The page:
Updated: Now read our full Snow Leopard review.
What an incredible launch. Packed with over 300 new features, Apple's OS X 10.5 Leopard sold more than two million copies in its first weekend on sale.
Steve Jobs was bullish. "Leopard's innovative features are getting great reviews and making more people than ever think about switching to the Mac," he said.
But the undoubted success of Leopard caused a problem of its own. How do you top it?
With OS X 10.5 so well received, how can you go one better with 10.6? The solution is as simple as it is surprising. You don't try…
The next big cat
At the Worldwide Developers Conference in June 2008, Jobs announced the follow-up to Leopard. Dubbed OS X 10.6 Snow Leopard, the new operating system, which is expected in the second half of 2009, offers improved speed and performance rather than adding anything new.
"We've delivered more than a thousand new features to OS X in just seven years, and Snow Leopard lays the foundation for thousands more," explained Bertrand Serlet, Apple's Senior Vice President of Software Engineering. "In our continued effort to deliver the best user experience, we hit the pause button on new features to focus on perfecting the world's most advanced operating system."
Despite the odd gripe, reaction to this move has been overwhelmingly positive. Daniel Jalkut, owner of Red Sweater Software and a former Apple engineer, says "I think it's a great idea to focus on stability over features, and doing so is probably indicative of Apple's feeling that it has reached a comfortable point in the development of OS X.
For the first few years, the OS was in many ways catching up with what Mac OS 9 offered users." Kevin Ford of Mac telephony specialist Parliant agrees. "I don't feel wanting for anything in the existing OS. I'm happy to have no new features if it means better stability."
So what does that mean in real-world terms? In a nutshell, what will Snow Leopard do for Mac users? Inevitably, Apple isn't telling. "We don't comment on future products," insists Apple Europe's Director of Corporate Communications Alan Hely.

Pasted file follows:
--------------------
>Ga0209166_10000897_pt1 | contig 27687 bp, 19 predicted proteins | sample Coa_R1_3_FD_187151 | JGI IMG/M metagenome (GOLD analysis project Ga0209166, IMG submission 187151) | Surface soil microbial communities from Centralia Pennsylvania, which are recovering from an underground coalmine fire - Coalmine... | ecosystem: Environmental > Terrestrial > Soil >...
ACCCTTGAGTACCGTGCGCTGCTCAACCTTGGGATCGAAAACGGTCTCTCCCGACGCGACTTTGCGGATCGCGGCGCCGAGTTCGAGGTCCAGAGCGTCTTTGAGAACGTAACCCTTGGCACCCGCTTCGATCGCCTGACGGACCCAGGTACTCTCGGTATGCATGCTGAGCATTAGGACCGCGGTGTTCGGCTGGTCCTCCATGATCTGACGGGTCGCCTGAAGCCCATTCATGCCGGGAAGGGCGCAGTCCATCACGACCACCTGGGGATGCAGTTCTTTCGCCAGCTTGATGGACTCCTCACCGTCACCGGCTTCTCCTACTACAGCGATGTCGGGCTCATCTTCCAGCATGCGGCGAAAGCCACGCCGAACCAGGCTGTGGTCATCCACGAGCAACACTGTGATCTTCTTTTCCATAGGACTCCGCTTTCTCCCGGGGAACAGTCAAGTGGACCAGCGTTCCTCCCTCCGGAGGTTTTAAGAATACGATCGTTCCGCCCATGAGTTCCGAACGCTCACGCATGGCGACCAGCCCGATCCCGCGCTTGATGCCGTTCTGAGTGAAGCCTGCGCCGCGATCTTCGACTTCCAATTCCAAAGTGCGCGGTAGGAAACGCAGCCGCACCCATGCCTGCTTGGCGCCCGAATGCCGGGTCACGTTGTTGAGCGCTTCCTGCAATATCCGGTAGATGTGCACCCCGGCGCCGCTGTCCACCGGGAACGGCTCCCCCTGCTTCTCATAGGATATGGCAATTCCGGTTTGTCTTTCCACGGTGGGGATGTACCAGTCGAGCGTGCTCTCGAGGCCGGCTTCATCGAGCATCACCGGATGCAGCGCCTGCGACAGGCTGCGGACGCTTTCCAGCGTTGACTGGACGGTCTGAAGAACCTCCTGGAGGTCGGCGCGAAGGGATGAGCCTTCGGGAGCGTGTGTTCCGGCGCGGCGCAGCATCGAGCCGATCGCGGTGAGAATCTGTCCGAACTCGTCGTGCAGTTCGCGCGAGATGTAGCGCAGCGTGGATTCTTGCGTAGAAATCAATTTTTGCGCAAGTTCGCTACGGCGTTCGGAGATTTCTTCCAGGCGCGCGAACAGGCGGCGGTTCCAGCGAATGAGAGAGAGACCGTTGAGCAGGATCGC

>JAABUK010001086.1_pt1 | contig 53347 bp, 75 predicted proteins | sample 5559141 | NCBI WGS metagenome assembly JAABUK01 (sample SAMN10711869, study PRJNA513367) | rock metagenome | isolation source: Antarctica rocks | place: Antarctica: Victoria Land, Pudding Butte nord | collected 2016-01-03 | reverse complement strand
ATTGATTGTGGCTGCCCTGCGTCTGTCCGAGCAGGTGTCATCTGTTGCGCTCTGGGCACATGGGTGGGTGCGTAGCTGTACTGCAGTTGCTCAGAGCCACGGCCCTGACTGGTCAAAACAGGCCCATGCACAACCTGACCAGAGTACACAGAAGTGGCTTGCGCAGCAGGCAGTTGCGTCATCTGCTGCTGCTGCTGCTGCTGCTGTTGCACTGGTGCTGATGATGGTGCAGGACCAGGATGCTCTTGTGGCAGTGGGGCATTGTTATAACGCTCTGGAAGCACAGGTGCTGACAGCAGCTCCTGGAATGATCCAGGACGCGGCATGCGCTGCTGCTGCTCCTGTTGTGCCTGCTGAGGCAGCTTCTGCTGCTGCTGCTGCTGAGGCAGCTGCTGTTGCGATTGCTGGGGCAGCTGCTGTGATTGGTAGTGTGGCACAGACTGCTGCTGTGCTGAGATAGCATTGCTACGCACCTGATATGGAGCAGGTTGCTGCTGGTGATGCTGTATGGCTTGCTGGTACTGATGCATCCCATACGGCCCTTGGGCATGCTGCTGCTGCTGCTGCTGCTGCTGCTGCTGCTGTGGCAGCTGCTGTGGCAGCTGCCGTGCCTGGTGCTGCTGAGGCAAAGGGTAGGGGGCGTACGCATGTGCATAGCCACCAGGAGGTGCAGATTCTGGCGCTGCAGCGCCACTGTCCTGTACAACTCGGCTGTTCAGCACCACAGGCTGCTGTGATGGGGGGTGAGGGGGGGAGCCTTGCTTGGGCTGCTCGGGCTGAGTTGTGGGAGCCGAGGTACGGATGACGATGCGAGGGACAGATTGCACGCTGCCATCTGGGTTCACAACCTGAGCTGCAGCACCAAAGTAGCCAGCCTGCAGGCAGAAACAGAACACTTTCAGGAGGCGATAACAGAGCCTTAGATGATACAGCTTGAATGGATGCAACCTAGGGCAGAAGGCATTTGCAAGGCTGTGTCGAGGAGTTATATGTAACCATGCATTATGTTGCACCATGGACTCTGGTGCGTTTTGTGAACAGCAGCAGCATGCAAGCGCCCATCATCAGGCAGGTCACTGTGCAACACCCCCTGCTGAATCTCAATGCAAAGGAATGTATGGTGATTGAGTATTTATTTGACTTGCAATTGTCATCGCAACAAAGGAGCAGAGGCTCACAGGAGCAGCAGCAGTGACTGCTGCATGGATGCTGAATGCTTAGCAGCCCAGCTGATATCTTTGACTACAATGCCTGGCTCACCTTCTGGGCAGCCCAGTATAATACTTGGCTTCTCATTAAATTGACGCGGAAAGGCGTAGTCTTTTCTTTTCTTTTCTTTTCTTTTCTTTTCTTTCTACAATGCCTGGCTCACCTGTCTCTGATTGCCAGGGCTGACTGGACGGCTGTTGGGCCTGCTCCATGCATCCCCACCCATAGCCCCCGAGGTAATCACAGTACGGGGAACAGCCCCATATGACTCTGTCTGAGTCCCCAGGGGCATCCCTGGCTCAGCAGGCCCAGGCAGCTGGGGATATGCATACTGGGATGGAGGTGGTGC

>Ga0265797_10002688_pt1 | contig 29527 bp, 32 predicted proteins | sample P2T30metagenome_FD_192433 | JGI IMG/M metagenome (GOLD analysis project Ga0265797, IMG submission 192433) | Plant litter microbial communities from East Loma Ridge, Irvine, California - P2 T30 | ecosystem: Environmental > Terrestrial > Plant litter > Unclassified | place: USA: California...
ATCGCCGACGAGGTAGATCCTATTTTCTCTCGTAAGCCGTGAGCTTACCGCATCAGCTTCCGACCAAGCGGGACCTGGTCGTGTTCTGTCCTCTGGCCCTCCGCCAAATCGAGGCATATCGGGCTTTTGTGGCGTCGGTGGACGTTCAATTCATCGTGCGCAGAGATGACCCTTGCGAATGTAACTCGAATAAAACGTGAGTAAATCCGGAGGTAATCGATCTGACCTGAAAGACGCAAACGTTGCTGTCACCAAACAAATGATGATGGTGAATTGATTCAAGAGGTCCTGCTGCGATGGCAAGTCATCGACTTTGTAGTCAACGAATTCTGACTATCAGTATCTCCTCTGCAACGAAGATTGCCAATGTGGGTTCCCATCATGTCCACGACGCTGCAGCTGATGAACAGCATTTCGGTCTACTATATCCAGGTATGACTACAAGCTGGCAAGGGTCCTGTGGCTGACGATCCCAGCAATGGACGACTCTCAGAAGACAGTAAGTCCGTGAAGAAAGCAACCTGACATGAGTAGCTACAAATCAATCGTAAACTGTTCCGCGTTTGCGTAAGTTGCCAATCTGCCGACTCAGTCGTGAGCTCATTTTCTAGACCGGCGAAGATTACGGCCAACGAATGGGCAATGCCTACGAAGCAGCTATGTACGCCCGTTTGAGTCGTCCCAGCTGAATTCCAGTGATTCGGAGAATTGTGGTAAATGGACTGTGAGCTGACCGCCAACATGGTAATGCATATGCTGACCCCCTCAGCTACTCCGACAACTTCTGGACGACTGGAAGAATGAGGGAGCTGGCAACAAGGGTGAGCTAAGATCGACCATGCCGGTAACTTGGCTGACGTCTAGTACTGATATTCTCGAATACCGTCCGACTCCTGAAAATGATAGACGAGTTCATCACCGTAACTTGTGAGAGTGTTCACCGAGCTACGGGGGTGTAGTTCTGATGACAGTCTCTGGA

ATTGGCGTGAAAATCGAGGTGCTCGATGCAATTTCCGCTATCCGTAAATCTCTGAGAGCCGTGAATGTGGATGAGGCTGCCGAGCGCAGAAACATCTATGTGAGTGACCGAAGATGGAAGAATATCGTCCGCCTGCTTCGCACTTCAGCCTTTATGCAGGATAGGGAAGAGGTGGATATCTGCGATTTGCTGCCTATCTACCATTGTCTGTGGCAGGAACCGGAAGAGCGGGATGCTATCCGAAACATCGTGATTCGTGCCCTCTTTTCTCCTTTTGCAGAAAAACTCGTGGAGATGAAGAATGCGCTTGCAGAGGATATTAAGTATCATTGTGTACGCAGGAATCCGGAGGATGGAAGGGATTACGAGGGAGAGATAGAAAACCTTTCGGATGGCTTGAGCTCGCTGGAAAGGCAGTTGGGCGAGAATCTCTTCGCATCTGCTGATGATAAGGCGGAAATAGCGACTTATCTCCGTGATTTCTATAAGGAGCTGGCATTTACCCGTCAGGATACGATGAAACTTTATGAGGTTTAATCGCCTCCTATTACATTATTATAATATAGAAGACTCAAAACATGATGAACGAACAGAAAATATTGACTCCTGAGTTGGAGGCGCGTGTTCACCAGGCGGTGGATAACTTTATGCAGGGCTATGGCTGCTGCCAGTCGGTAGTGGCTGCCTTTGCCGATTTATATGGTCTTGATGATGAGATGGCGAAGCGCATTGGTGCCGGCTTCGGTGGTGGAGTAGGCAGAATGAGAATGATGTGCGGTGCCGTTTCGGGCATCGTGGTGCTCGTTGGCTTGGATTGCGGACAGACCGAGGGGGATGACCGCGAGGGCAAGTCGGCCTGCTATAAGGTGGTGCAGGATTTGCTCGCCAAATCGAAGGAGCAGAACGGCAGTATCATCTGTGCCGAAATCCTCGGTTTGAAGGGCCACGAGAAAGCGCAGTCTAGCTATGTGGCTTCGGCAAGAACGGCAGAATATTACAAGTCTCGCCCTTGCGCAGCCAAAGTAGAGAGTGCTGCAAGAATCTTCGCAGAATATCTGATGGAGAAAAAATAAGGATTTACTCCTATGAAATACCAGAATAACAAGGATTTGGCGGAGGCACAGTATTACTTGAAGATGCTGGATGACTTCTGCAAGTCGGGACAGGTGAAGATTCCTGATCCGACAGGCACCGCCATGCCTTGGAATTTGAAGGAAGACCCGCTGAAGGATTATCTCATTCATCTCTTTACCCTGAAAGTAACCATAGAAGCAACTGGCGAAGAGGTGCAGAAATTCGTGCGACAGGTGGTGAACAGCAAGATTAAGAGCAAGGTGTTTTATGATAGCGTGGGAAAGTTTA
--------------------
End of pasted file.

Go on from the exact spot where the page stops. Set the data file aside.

Yet equally inevitably, with leaks from Apple insiders, comments from developers who have seen early versions and deductions from astute Apple watchers, we can gain an interesting insight into what we can expect next summer. So, let's take an early look at Snow Leopard.
Early reports say installation times are drastically improved. According to Mac review site TestMac.net, "Right off the bat, [Snow Leopard is] fast. Very fast. A clean installation took about 13 minutes from start to finish, which is a world of difference from the hour or so a clean 10.5 Leopard install takes."
This is, to a large extent, due to a significant reduction in the size of the operating system and its core applications. In short, Snow Leopard boasts a much smaller footprint than its predecessor. The figures speak for themselves.
Mail is down to 91MB in size, whereas before it was 287MB. QuickTime is now 8MB instead of 29MB, TextEdit has been reduced from 22MB to 2MB and the Mac OS X Utility folder has dropped from 468MB to 111.6MB. Similar size reductions are reported in other OS X applications too.
Given the reduction in the operating system's overall footprint, you won't be surprised to hear it enjoys a massive boost in speed. The word from Mac developers who received preview copies at the Worldwide Developers Conference last June is that Snow Leopard looks and feels very much like Leopard, but is noticeably speedier. It boots quicker, opens applications faster and runs more smoothly.